Due to his diagnosis of dementia and cases of several strokes, we began to see one another more frequently each week three years before my grandmother passed away and it was definitely precious time worth spent. Although I was spending more time with my granddad before things got worse; I started to pick up on his certain habits of him struggling to recall certain events that were happening at the time and problems concentrating or making decisions.

After months of doctor’s appointments we were finally left with a diagnosis and an information leaflet to support us. Although it was supportive in its own ways, it wasn’t supportive with the strain, time and effort that my mum and dad would be spending to care for my granddad after my grandmother passed. As my granddad’s condition progressed I began to realise that despite all the meetings with councillors and the consultations that I witnessed, nobody tells you the reality of this pure evil disease.

They don’t tell you how to deal with your grandfather attempting to throw punches at people, neither do they tell you how to deal with that on a day to day basis to the shop for the morning newspaper that he thinks he can just walk out and not pay for anything. Nobody tells you how to tell the shop owners and make them understand that my granddad has got dementia and aren’t encountering a frail thug of a shoplifter.

They don’t tell you how to deal with the crushing realisation that my granddad had forgotten that he even has an illness and thinks that you’re putting him in a home for the sake of it and asks if you even love him anymore. They don’t tell you that they will soon forget your name, and even who you are. Nobody tells you how to channel your anger when teenagers my age, are living their lives with healthy grades, a social life, and have proper telephone conversations with their healthy grandparents and yours resolves around a terminally ill, confused gentleman that worked hard all of his life and now can’t remember how to communicate in any way possible.

They don’t tell you that once he’s near the final stage that you will sit with him hours on end trying to tell him things like you’ve passed your driving test and have finally been offered a place at university, to just give you the last hope of making him proud.

Dementia stole the time that my parents, family, myself and friends were supposed to have with my grandfather John and I strongly think that the majority of young people in the UK aren’t aware enough of the disease and this is a real problem for the future.

People need to be aware that in the UK we are not prepared to cater for everyone with dementia in care homes and hospitals, people need to be aware that it might happen to a loved one, people need to be aware of the confused lady or man walking past them that might need some help in one way or another.

Alzheimer’s society and Dementia Friends can help you support and understand a bit more about the incurable disease and the small things you can do to help people with the condition. Whether that be helping someone find the right bus or being patient in a till queue if someone with dementia is taking longer to pay. All these little things helps someone’s life affected in some way.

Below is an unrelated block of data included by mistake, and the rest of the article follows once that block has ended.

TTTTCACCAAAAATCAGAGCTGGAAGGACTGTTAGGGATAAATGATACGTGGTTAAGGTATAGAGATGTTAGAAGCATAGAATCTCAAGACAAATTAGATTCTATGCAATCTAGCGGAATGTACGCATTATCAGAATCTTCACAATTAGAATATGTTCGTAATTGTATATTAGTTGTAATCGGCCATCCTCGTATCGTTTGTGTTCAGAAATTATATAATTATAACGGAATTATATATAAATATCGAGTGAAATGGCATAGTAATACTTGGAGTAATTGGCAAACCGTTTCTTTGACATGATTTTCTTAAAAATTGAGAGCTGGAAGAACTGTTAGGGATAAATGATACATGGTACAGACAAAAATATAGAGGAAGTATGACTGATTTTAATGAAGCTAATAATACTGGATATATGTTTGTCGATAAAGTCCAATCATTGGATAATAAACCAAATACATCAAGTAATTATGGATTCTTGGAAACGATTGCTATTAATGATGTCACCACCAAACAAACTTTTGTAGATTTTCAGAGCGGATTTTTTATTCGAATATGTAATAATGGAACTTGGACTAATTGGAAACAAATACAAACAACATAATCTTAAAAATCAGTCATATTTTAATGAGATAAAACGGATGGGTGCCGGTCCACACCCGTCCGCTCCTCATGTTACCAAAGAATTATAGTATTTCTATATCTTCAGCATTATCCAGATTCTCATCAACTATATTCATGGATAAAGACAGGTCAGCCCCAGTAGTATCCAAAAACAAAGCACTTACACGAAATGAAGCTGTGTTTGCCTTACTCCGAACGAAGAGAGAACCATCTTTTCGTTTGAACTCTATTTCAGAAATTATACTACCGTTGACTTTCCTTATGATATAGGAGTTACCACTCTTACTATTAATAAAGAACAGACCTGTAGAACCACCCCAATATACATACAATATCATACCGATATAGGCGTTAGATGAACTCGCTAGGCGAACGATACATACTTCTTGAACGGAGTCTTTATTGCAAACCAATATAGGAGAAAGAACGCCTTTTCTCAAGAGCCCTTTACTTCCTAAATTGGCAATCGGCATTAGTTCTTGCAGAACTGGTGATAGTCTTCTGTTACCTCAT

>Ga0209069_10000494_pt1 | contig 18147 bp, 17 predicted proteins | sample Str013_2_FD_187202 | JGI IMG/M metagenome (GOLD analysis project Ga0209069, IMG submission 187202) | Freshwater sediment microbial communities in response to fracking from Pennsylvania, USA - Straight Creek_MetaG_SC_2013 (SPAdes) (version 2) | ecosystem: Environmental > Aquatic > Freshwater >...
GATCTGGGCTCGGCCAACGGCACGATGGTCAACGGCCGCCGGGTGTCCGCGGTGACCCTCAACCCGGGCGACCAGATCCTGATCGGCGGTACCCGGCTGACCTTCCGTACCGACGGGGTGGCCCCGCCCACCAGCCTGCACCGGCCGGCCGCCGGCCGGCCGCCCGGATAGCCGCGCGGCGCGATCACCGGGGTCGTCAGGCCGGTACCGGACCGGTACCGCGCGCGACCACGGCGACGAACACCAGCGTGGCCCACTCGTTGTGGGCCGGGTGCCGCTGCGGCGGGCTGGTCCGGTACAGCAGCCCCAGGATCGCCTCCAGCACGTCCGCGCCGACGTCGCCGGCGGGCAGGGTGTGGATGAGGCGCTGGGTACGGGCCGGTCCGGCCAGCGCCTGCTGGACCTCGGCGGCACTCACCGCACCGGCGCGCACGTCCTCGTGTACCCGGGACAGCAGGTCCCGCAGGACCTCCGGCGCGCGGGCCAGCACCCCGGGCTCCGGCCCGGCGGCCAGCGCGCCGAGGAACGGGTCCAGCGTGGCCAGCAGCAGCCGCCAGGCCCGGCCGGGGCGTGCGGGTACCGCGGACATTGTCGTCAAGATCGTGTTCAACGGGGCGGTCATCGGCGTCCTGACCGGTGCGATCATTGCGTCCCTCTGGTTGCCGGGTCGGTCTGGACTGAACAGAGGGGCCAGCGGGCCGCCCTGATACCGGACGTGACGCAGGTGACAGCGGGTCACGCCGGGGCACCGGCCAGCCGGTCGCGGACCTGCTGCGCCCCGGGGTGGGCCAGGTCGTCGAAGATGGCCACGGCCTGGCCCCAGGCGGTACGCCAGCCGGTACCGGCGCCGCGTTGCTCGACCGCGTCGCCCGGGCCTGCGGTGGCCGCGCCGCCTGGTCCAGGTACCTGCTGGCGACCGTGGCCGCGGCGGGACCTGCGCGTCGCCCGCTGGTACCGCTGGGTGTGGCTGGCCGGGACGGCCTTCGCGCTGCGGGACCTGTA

Due to the recent study that has cropped up to find that dementia may be ‘linked’ to common over the counter drugs for conditions such as insomnia and hay fever. It’s important that the UK acts as a community, to spot signs of dementia and to make sure us young people know the ins and outs of the disease.

Want to help? There’s so many things you can do, to get involved and be a part of something that is something close to your heart, to be involved as a community, to support friends, family or even a colleague. No matter what your reason is, everyone is welcome to become a part of the charity.

20141011_102852

Last year I got involved with the memory walk at Rother Valley Country Park in Sheffield and raised over £200, this makes a massive difference to the organisation and can help fund anything from a patient having an arts class at their local care home to helping with travel or to be involved within an activity.

Here’s some top tips to get you to jump on the bandwagon and make a difference:

-Creating fundraising events within your local community or even spreading the word through uni life/societies and even in relation to uni work could make a great difference, either to create an opinion from another, express your experiences to others or to just generally make a difference for the future.

-Alzheimer’s Society hold fundraising memory walks each year all around the country. Last year over 33,000 walkers took part and together raised £1.8 million towards the fight against dementia.

-Get involved and become a volunteer: This might look good on your CV, but it can help someone a long way too. If you have a lot of spare time on your hands and want to help out instead of bingeing on a Netflix marathon, this could be a great cause to help someone.

-Talk to your Students’ Union: They may be able to help with any ideas that you’ve come up with and make your plans happen.

-Promote an event: this could help with the fundraising the way that you want to do it, this may be sports related, cake related or even fancy dress related!

-Campaign: Change the system of charging for care that currently discriminates against people with dementia.

-Donate: Every little penny helps towards the organisation.

-To find out more information on dementia and the memory walks visit: www.alzheimers.org.uk

Alzheimers-Society-Care-industry-News1

-Or become a dementia friend by signing up to www.dementiafriends.org.uk and get your free Dementia Friends pack that includes helpful tips and ideas.

DementiaFriends_300x250_MPU6_(2)

Sharney x